Closely watched planes 6: flying boats

Now that the photo blog has taken over most of my own output, I return to an earlier series, dormant since May 8th, 2008. Having just watched a DVD of a 1974 Australian documentary The Ships that Flew, I thought it good to highlight the flying boats, especially the Short Sandringham, a civilian version of the World War II Sunderland, which was such a feature of our Sydney – and Sydney Harbour – skies in the first half of my life. I allude to them here.

0007

qantas-ebx sandr qantas-flying-boat-wreck

Poster by Walter Jardine 1939 from Josef Lebovic Gallery

Left: Qantas Flying Boat VH-EBX Right: VH-BRE (an Ansett plane) that was
blown ashore at Lord Howe Island – both from Qantas Short S25 Sandringham Flying Boat VH-EBW

Centre: Short S.25/V Sandringham 4 – VH-BRC Beachcomber

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Closely watched planes 5 — Tiger Moth

You read about it here:

I do remember sitting on my dinkie on the gravel drive, near the Dorothy Perkins climbing rose which I called Mrs Perkins and confused with the lady next door who I thought was also Mrs Perkins. A yellow biplane flew over very low and the pilot leaned out and waved to me. My mother later told me that must have been the end of World War II.

moth

Yes, the once ubiquitous Tiger Moth, or DH82A. Read about it there on the Temora Air Show site.

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Closely watched planes 4 — “Faithful Annie”

Jim Belshaw having mentioned the Avro Anson here and here, I decided to do my own post on this amazing wooden aircraft of the 1930s onwards. On the Anson a few facts from “Digger History” (linked to the aircraft name):

The Anson was the RAAF’s first retractable undercarriage, low wing monoplane, and served in great numbers (1,028 aircraft) following 1935 orders, when the RAAF set out to modernise its equipment. 

It stayed in service until 1955, when the few remaining examples of this faithful machine were terribly outmoded…

A number of Ansons continued to fly in civil roles with the Royal Flying Doctor Service, various regional operators, police, scientific research bodies, and private owners, including former Queensland Premier Sir Joh Bjelke-Petersen, who used one for agricultural work. In the 1960s a series of accidents involving aircraft of similar construction to the Anson led to restrictions, and ultimately to withdrawal of Certificates of Airworthiness. The last pure-bred Anson to fly, VH-BEL / W2121, had its certification extended until September 1962 to complete a survey contract in Western Australia.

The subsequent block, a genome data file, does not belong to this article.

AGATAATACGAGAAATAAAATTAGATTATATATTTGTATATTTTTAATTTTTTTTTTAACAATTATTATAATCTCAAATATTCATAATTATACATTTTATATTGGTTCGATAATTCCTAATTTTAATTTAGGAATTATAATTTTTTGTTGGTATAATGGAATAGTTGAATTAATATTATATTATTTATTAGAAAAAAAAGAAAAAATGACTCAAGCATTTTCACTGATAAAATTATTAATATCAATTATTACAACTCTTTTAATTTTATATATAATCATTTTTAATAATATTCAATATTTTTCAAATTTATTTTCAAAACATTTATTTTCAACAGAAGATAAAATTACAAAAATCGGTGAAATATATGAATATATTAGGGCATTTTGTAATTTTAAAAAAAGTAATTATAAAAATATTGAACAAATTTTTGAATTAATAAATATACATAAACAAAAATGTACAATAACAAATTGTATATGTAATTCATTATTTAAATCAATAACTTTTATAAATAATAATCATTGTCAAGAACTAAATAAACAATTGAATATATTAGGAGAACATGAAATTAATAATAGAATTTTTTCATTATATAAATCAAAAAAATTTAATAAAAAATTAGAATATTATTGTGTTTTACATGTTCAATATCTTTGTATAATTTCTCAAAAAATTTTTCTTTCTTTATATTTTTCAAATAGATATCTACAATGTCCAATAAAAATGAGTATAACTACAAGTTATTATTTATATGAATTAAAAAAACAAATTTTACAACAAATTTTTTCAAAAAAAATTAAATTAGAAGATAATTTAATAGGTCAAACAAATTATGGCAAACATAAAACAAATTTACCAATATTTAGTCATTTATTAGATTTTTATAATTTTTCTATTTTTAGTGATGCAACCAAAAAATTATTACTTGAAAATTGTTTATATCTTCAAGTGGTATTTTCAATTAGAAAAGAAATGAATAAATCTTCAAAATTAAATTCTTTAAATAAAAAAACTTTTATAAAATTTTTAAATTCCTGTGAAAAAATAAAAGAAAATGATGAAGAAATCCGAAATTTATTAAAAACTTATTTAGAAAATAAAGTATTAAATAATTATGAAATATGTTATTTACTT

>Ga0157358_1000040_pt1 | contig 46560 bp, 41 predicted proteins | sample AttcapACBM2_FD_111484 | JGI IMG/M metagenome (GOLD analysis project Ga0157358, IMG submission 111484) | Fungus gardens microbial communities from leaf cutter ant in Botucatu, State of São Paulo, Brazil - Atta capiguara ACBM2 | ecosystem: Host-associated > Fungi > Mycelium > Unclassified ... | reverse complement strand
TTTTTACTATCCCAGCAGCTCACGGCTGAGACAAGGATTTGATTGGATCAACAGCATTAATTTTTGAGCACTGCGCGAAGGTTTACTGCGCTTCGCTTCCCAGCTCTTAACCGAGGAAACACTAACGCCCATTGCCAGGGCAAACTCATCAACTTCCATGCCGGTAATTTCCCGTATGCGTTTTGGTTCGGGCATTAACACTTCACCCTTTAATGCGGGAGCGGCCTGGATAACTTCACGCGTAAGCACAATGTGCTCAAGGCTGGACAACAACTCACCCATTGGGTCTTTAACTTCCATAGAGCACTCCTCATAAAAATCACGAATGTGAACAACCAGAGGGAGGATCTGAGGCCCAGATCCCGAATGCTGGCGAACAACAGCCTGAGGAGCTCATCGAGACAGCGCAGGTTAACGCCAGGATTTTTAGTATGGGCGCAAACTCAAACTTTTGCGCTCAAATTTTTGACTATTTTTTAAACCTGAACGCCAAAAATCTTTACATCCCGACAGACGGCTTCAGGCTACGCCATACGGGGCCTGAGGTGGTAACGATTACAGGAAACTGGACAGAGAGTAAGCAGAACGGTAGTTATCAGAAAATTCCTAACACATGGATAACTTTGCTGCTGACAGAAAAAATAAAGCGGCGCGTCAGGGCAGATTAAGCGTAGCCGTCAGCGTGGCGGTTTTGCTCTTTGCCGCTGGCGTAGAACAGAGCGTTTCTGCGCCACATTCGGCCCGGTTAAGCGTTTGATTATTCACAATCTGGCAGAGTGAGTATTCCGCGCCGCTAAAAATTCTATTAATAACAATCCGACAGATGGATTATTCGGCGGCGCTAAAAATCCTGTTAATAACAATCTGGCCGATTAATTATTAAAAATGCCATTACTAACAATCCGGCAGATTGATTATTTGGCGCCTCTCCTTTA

First pic comes from Jim’s second mention:

ansondown

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Closely watched planes 3

In Towns I’ve stayed in 2 — Dorrigo I mentioned the Fokker Friendship, and in the late 60s and 70s I certainly did fly in these winged buses on a number of occasions. The most interesting flight was from Dubbo in 1975 when the plane made it back to Sydney on one engine, the port engine having given up the ghost somewhere around Lithgow.

I see there is one of these still in service in Australia, doing special things for the Navy:

lads

F27 Friendship (1976 model) formerly of East-West Airlines. More info on picture link.

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Closely watched planes 2

More that I remember seeing in the 1940s and early 1950s. All the pictures are linked to more information.

dh84

De Havilland Dragon

“British production of the DH.84 ended at the 115th aircraft… However, during World War II the DH.84 was put back into production at Bankstown, Australia as a navigational trainer for the RAAF, being preferred to the Rapide because its smaller engines were then being manufactured locally for De Havilland Tiger Moth production. A further 87 were built. Following the end of the War, surviving DH.84s were released into commercial service and a number are still flying today.”

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Closely watched planes 1

Perhaps it was inevitable given the fact I was born during World War II, the child of a serving RAAF ground crew member and the nephew of a very young signalman in the RAAF who served in some of the war’s worst actions in the New Guinea campaign, after whom I was named. Flying and aircraft did tend to be mentioned. That little boy in 1945 in the side bar now over sixty years later recalls the sight of RAAF uniforms, and the planes that sometimes appeared in the sky over Auburn Street Sutherland. As for the uniforms: I apparently addressed anyone wearing one as “Daddy”, which I am told led to at least one embarrassing moment for a young RAAF man in the city in the company of a young woman.

My father worked on these in Port Moresby:

kittyhawk

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